Professional services jobs are service-sector positions that require some type of special training. People and companies in professional services provide expertise and services to clients and consumers, rather than a product.
Professional and business services is a high-demand industry with plenty of opportunities for qualified job seekers. But is professional services a good career path?
What Are Professional Services?
Professional services is a type of service sector. Specifically, this industry provides the services that help individuals and companies achieve their professional goals. These can be physical services (like designing and maintaining a website) or nonphysical (like a career coach who conducts mock interviews to help you get comfortable talking about yourself).
In most cases, people who work in professional services have specialized training, though that doesn’t necessarily mean they have a specialized degree. For example, an electrical engineer has a relevant engineering degree as well as a license from the state, while a voice coach may have trained for years as a singer after graduating high school.
What Jobs Are in Professional Services?
There are many jobs in professional services across a variety of fields. Here are some examples of professional services jobs.
Lawyers provide professional services giving advice and guidance on legal matters such as estate planning or starting a business. Some lawyers practice:
- Entertainment law: This is a type of intellectual property law that helps people in the entertainment industry navigate copyright and other legal issues.
- Estate planning: Estate lawyers help people create wills and make plans for their estate should they become incapacitated and when they die.
- Commercial law: Sometimes called business or trade law, lawyers in this area work with people and businesses and help them navigate these kinds of laws.
- Criminal law: These lawyers help those with criminal charges defend themselves.
- Environmental law: This specialty focuses on laws and legislation around the environment.
The financial services field is a broad category of professional services that includes jobs such as:
- Accountants help companies or individuals understand their tax responsibilities and provide guidance on planning for it.
- Investment bankers advise banks on what to buy and sell to help the bank raise capital.
- Commercial bankers work with clients to achieve their financial goals (like helping them with a mortgage).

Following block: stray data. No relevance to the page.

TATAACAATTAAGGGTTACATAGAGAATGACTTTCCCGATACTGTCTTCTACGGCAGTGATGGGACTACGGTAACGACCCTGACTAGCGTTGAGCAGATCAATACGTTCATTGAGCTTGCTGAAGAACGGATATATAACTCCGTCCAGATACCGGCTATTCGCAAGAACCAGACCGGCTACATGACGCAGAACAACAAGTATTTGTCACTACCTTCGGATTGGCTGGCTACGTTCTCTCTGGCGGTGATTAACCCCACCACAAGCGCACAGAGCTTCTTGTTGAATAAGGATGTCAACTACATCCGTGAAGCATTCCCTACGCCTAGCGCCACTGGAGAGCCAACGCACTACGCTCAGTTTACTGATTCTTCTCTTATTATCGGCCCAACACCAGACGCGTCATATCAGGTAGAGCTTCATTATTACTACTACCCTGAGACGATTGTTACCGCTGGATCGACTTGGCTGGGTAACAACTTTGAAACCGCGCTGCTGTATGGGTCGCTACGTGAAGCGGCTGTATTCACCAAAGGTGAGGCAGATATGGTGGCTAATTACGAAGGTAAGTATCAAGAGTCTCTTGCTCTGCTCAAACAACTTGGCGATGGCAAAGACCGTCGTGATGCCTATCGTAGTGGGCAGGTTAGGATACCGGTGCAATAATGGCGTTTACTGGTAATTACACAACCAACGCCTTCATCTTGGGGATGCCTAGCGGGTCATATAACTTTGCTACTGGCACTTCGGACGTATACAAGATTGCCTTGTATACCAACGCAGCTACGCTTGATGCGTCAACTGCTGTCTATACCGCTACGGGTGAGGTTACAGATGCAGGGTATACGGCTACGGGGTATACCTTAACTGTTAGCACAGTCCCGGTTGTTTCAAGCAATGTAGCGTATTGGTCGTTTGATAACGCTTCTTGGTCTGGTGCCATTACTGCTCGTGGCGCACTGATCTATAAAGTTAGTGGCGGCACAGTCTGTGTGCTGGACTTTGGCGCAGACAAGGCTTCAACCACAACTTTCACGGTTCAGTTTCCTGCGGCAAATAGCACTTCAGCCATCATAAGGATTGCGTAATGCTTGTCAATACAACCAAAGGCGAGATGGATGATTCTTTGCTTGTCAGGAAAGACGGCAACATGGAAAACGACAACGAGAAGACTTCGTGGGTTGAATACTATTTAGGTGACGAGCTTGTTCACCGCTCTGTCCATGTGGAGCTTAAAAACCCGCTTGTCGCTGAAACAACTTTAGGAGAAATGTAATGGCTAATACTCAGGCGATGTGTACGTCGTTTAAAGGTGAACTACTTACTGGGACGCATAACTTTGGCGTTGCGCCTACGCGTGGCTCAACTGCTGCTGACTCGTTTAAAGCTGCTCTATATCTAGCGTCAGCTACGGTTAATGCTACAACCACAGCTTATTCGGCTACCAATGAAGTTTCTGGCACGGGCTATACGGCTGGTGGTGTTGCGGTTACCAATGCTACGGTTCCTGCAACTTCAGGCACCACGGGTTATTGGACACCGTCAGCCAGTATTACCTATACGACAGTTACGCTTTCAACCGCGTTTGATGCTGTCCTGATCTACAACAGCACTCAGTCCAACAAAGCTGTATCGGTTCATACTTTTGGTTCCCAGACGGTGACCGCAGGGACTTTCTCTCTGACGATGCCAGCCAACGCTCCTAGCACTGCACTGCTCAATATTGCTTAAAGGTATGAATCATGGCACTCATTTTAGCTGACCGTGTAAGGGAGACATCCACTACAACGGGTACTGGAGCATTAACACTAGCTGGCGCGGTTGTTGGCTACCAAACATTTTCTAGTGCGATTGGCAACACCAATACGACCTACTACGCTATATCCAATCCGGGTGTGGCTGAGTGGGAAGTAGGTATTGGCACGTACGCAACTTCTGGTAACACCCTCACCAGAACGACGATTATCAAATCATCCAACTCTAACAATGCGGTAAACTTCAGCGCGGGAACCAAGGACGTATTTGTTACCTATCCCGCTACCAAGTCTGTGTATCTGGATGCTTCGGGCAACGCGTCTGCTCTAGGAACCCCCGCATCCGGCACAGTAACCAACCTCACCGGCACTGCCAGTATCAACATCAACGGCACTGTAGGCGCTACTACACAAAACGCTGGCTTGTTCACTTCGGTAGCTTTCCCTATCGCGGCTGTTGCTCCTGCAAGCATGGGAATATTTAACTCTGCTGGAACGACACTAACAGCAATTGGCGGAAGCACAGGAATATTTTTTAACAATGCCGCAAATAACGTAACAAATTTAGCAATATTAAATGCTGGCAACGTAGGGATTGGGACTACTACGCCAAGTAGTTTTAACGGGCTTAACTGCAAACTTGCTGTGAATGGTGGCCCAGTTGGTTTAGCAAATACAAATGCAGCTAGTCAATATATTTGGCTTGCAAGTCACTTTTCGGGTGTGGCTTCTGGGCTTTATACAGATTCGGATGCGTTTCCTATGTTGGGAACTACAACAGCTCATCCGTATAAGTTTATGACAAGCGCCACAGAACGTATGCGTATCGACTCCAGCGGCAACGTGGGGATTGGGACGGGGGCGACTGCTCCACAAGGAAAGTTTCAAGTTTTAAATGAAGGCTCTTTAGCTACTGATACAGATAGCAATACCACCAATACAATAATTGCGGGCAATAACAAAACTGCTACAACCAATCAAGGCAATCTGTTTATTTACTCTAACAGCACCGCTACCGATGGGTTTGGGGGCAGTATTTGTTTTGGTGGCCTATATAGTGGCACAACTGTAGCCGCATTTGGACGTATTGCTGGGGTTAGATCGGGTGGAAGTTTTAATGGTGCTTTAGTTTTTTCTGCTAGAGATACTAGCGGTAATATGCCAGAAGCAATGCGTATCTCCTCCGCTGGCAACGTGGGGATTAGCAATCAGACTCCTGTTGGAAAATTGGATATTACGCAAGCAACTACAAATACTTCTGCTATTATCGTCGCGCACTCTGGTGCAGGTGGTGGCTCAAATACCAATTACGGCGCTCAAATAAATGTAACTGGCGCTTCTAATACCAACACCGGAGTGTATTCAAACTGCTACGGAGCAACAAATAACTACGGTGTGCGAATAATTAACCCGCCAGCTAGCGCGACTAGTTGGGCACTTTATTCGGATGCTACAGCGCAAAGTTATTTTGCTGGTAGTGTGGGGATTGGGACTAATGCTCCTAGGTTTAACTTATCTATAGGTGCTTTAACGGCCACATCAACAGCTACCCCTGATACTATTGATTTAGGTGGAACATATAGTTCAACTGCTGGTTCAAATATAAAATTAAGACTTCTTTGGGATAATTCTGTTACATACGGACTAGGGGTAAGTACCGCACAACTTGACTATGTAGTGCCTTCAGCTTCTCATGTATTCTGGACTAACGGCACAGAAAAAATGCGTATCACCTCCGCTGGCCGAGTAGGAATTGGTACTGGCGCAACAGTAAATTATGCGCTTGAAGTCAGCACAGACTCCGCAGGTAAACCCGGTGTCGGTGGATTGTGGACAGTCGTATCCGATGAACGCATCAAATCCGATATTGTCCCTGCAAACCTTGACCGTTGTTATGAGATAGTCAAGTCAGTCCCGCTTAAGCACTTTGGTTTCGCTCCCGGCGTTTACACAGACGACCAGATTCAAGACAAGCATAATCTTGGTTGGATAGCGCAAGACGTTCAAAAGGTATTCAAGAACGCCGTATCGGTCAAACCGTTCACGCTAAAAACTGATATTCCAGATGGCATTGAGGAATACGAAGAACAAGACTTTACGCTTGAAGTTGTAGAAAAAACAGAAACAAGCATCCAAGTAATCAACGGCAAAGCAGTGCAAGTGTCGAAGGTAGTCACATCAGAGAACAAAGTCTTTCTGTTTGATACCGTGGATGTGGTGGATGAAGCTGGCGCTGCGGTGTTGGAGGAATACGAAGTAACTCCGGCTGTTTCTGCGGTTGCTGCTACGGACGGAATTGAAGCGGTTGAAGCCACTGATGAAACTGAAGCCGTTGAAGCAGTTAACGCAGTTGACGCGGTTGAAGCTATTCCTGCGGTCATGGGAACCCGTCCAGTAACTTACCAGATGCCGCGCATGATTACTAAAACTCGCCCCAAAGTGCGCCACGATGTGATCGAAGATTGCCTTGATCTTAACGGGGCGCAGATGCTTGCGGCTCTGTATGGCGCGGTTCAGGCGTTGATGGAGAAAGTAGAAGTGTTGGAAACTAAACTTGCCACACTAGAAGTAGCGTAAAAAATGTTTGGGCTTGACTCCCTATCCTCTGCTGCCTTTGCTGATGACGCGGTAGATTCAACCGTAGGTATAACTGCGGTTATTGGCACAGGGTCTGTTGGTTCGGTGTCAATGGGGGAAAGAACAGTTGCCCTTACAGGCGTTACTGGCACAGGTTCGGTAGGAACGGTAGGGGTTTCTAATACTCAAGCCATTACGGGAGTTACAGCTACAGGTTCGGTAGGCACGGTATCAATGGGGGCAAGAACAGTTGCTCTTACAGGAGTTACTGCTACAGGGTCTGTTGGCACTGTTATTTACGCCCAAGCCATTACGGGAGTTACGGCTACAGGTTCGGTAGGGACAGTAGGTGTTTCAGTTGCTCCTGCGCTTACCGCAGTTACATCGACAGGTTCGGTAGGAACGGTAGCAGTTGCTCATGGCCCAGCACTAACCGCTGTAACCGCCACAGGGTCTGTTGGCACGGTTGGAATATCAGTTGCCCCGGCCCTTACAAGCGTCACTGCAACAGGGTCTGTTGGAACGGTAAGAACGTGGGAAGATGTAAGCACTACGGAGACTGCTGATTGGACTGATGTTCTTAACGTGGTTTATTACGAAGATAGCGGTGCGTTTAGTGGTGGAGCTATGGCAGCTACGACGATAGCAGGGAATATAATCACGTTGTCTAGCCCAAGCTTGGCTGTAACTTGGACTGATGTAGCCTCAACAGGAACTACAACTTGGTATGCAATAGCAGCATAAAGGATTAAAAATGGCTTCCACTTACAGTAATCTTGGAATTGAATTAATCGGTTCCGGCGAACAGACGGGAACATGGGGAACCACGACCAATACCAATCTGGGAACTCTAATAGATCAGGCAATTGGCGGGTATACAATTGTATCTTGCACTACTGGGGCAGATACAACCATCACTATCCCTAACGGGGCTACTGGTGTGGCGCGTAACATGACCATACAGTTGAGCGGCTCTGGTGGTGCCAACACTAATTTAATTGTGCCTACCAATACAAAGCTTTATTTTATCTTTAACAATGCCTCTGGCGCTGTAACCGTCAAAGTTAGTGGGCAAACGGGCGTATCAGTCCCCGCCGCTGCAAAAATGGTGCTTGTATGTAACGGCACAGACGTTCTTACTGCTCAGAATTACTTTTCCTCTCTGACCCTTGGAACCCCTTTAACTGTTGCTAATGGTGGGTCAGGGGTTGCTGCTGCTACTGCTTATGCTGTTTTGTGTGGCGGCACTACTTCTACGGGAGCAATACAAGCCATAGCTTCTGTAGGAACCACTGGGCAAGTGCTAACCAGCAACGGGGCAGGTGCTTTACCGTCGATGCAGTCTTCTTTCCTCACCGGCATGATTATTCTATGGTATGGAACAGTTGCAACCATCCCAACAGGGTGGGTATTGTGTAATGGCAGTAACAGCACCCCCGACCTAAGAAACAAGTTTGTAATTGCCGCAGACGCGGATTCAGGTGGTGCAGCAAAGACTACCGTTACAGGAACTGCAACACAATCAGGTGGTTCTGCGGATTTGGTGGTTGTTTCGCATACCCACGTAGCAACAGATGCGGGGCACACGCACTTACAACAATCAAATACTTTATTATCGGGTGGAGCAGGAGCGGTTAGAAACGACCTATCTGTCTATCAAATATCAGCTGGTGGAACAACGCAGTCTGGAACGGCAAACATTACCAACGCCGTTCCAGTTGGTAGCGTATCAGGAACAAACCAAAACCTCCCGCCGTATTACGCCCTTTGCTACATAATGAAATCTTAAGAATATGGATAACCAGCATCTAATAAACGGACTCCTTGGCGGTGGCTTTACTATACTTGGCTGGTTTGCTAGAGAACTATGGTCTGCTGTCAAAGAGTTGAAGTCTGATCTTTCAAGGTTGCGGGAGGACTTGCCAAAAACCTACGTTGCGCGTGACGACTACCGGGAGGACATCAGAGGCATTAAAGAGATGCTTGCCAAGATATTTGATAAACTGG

- Portfolio managers help clients achieve their investment goals.
- Brokers execute transactions between buyers and sellers. This could include stocks, real estate, or other assets.
- Financial analysts analyze financial data to forecast outcomes and guide company decision making.
- Auditors review and investigate business processes to see how accurate they are.
- Wealth managers advise clients on the best strategies to manage their financial portfolio.
Computer engineering is a broad category of professional services connected with nearly every aspect of our digital lives. Some professional services jobs in computer engineering are:
- Software engineers develop the code that helps computers and applications run.
- Cybersecurity engineers keep computer systems safe.
- Web developers design and maintain websites.
- UX designers ensure that our interactions with a digital product are frustration-free.
Data scientists use data to discover patterns, train artificial intelligence, and create models that help key decision-makers choose a course of action.
- Actuaries analyze data to determine and forecast risk.
- Data scientists interpret historical data to predict the future.
- Machine learning engineers use data to train and improve machine learning models.
Other Professional Services Jobs
The above career categories are just the tip of the professional services iceberg. Other job titles in professional services include:
What Do Professional Services Jobs Pay?
With so many roles in professional services, there are large pay ranges within the sector. “The pay will fluctuate based on the market demand for your service, as well as your expertise and reputation in the field,” explains Ryan Miller, director of client success at Employment BOOST, a professional career services and outplacement firm.
According to Glassdoor, the average annual pay range for a person in professional services was between $95,000 and $163,000 for all levels of experience. Someone at entry-level (zero to one year of experience in professional services) might make between $66,000 and $111,000. However, data from the U.S. Bureau of Labor Statistics (BLS) shows the average hourly pay for those working in professional and business services in November 2023 was $41.03, which is just over $85,000 per year.